We are in the midst of a teen mental health crisis. Since 2011, the rate of U.S. hospitalizations for preteen girls who have self-harmed is up 189 percent, and with older teen girls, it’s up 62 percent. Tragically, the numbers on suicides are similar — 151 percent higher for preteen girls, and 70 percent higher for older teen girls. NYU social psychologist Jonathan Haidt has spent the last few years trying to figure out why, working with fellow psychologist Jean Twenge, and he believes social media is to blame. Jonathan and Jean found that the mental health data show a stark contrast between Generation Z and Millennials, unlike any demographic divide researchers have seen since World War II, and the division tracks with a sharp rise in social media use. As Jonathan explains in this interview, disentangling correlation and causation is a persistent research challenge, and the debate on this topic is still in full swing. But as TikTok, Instagram, Snapchat and the next big thing fine-tune the manipulative and addictive features that pull teens in, we cannot afford to ignore this problem while we sit back and wait for conclusive results. When it comes to children, our standards need to be higher, and our burden of proof lower.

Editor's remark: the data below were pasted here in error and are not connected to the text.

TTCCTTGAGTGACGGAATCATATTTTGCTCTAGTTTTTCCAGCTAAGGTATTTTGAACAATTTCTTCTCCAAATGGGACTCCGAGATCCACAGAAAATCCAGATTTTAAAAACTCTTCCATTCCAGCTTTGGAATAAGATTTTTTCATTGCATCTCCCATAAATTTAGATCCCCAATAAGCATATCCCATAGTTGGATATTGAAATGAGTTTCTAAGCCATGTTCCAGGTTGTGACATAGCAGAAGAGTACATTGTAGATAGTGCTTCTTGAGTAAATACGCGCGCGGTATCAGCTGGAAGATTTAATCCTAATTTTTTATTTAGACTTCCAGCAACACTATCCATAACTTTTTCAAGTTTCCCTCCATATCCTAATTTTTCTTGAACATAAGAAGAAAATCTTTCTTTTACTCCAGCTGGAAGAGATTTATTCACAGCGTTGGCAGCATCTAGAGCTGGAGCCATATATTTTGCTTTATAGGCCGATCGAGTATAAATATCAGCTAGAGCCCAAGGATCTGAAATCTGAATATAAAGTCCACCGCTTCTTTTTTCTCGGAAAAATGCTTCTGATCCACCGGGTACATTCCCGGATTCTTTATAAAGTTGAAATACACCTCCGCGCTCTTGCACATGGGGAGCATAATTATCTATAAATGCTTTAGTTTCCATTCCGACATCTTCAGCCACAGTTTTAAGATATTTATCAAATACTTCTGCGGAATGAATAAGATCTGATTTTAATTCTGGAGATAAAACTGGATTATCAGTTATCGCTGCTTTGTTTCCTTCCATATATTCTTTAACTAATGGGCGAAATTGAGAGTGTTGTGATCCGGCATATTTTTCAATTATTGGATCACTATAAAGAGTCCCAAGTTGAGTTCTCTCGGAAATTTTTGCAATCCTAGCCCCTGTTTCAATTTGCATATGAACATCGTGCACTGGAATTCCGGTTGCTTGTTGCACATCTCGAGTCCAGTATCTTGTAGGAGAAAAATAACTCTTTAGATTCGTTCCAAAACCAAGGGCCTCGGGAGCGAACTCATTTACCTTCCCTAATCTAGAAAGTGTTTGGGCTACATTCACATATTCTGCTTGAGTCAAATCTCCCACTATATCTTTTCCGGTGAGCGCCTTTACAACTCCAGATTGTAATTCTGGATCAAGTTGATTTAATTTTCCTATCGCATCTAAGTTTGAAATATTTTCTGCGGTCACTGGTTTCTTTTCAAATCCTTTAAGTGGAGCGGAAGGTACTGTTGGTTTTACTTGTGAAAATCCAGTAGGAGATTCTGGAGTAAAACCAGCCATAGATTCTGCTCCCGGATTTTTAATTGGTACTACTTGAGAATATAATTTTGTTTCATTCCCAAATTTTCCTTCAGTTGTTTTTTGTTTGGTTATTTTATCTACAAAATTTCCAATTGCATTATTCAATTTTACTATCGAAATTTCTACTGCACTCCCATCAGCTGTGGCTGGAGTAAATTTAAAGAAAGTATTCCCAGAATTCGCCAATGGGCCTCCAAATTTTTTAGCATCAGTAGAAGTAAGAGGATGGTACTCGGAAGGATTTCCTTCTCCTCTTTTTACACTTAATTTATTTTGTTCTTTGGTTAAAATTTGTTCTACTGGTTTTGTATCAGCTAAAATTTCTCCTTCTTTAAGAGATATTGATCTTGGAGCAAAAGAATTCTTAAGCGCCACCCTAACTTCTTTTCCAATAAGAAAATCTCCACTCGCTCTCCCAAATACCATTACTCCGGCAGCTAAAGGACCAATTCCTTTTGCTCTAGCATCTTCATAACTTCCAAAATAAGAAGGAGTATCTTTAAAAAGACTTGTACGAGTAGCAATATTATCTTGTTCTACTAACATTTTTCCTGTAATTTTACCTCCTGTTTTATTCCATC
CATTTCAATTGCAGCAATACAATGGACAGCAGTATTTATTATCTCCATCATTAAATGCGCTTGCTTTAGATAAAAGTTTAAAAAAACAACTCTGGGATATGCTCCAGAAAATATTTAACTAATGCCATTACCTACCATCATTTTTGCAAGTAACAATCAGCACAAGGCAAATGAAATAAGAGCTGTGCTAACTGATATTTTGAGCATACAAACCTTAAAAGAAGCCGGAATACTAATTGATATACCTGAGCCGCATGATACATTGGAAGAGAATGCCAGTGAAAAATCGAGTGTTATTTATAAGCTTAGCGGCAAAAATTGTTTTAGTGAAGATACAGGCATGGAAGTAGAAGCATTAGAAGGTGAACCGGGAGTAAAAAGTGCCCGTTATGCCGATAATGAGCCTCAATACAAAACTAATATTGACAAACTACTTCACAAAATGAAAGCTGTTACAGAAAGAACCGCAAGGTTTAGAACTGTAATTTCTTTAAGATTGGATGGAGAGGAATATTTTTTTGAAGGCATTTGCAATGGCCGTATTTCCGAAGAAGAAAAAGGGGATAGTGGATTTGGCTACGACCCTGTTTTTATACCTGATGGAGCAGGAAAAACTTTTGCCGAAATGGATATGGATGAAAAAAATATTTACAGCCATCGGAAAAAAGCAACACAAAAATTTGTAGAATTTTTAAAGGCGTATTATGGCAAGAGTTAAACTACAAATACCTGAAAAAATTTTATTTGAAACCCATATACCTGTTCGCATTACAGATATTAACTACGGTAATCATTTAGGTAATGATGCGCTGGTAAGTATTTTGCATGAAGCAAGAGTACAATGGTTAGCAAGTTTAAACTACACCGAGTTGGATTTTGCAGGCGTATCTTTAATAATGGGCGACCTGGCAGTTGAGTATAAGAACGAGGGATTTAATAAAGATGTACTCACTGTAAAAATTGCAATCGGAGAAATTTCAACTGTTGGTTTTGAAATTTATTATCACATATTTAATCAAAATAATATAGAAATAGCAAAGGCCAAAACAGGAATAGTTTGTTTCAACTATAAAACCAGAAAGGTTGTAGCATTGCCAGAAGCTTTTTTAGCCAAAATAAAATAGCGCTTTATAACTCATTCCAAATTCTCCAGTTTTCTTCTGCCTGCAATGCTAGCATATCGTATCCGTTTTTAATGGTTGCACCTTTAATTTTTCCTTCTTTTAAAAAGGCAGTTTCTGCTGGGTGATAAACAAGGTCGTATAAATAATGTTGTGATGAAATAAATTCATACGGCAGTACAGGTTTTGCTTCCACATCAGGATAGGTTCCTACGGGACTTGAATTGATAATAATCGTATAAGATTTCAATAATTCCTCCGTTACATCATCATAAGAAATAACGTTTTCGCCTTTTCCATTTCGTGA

• 40 min
    Your Nation's Attention for the Price of a Used Car

    Your Nation's Attention for the Price of a Used Car